To our surprise, the manager claimed that the BOPS process was seamless as was, with no complaints coming from customers or associates. The reason our team found this surprising was because while we were visiting the store, we witnessed first-hand a customer having to wait over 15 minutes at the BOPS desk to retrieve her order because it had been misplaced, and the sales associates were struggling to locate it. We in fact helped track down the order, and finally gave it to the customer, who at that point was visibly frustrated with the experience.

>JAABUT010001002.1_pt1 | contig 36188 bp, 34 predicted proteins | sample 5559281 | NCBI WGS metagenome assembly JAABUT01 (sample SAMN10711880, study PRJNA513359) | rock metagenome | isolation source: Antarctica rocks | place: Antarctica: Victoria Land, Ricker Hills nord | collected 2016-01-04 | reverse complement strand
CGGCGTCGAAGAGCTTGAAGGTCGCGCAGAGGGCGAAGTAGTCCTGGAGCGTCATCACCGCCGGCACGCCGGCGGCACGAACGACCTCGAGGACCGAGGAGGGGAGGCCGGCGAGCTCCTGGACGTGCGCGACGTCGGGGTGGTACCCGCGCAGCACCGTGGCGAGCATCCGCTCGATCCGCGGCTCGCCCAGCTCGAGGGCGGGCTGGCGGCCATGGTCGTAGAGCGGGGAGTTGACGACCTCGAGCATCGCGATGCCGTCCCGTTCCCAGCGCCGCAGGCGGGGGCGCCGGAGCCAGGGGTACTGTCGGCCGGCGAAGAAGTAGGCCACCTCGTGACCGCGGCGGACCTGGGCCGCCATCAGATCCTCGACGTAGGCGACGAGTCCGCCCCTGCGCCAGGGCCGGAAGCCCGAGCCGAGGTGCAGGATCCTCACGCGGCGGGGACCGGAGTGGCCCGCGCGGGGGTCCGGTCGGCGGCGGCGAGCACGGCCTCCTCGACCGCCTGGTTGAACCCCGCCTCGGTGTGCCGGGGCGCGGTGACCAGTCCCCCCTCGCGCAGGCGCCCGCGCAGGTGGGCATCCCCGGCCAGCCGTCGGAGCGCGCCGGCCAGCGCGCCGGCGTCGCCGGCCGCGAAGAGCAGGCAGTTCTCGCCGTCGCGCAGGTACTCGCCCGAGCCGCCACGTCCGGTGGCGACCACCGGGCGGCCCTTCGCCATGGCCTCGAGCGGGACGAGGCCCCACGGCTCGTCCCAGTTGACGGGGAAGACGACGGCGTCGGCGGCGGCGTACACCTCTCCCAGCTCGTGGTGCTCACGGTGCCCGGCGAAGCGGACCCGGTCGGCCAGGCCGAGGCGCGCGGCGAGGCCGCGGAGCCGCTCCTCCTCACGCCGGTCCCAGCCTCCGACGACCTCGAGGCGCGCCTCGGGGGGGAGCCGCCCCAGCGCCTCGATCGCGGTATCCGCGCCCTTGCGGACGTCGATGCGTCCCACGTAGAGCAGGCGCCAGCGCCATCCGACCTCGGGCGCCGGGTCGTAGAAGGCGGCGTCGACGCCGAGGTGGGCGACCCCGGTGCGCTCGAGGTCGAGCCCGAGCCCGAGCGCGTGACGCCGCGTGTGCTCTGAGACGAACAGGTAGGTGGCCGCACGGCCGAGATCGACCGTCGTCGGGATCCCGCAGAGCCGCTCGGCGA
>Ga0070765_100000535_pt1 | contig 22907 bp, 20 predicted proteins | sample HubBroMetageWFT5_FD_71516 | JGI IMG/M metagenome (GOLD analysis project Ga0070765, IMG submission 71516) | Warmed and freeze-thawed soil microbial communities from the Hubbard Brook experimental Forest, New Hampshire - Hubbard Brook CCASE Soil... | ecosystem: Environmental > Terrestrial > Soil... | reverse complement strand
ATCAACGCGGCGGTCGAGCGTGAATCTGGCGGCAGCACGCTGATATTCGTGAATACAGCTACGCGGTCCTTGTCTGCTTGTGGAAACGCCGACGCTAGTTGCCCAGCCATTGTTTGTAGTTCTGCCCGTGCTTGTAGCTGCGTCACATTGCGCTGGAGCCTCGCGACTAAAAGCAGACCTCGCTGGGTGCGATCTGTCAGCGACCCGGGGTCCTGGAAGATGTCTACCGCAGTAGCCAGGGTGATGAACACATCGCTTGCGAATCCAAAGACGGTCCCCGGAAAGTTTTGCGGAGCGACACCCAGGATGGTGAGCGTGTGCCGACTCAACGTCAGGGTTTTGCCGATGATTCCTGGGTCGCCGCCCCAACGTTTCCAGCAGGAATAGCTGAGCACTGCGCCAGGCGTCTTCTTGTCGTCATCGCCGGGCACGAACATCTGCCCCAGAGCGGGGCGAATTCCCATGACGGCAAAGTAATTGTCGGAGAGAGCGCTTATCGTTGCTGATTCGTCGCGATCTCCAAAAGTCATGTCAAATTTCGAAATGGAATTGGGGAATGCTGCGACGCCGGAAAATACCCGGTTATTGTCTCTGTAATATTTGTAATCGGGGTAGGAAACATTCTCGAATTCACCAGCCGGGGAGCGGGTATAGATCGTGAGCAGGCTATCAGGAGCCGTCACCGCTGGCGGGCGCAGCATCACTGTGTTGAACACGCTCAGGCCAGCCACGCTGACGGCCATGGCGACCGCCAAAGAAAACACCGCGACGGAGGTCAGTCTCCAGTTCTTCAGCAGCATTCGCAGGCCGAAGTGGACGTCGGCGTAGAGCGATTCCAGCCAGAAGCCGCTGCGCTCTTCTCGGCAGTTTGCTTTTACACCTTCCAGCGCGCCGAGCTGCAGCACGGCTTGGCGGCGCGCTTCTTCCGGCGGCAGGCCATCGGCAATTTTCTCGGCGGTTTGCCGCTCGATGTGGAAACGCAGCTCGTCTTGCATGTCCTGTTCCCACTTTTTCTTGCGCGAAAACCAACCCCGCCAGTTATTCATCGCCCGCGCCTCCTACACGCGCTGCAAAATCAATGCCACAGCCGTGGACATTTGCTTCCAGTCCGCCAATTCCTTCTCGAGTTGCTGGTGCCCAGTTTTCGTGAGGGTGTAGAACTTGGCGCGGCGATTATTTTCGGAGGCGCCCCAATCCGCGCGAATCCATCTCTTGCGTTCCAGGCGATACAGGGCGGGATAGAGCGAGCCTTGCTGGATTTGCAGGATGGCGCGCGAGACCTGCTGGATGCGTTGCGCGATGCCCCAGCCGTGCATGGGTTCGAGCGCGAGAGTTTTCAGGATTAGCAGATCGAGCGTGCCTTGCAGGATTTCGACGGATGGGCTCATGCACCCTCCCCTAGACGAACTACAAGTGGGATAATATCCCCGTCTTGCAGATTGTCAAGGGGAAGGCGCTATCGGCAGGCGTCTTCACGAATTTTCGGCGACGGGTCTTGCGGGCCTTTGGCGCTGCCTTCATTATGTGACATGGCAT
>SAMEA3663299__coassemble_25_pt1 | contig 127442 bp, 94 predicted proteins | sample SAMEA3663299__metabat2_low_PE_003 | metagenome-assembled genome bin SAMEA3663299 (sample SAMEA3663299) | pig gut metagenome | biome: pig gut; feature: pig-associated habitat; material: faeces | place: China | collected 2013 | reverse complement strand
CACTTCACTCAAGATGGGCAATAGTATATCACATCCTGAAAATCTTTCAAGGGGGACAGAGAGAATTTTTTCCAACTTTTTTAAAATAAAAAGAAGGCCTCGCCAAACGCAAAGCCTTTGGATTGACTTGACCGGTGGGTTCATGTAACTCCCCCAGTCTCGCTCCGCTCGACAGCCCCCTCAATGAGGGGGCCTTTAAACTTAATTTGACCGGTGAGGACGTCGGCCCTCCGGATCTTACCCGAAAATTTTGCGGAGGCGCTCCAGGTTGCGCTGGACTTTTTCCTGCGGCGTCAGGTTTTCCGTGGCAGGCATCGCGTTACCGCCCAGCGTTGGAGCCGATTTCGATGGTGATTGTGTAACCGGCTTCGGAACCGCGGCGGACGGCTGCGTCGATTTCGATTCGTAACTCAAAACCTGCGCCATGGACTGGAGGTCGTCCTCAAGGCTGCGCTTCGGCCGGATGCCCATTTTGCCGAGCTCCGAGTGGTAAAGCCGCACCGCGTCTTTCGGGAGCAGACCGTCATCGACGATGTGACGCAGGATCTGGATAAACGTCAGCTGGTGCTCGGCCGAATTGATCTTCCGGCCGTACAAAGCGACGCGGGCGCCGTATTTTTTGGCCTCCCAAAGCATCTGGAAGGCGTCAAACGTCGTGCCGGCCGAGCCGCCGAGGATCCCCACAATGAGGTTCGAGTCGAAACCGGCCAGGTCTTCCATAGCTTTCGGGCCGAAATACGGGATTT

With this experience in mind, we returned back to the office and decided that we needed to do more research, this time from the customer’s perspective. With limited time on hand, we decided to take advantage of our in-house resources and met with a member of the Customer Experience team, who shared data of customer experiences surrounding the BOPS process. This data was retrieved by interviewing 600 customers, and the most common complaints were sorted into ten different categories. At 18%, a long in-store wait was found to be the highest detractor from the BOPS customer experience, validating the experience we had with the customer during the in-store visit.
To further understand whether this was a common problem across the industry or specific only to Macy’s, we looked into a Bell and Howell report about BOPS from 2019 which studied ten different retailers, and discovered that shoppers gave Macy’s BOPS an overall rating of 4.13/5, higher only than that of Walmart’s.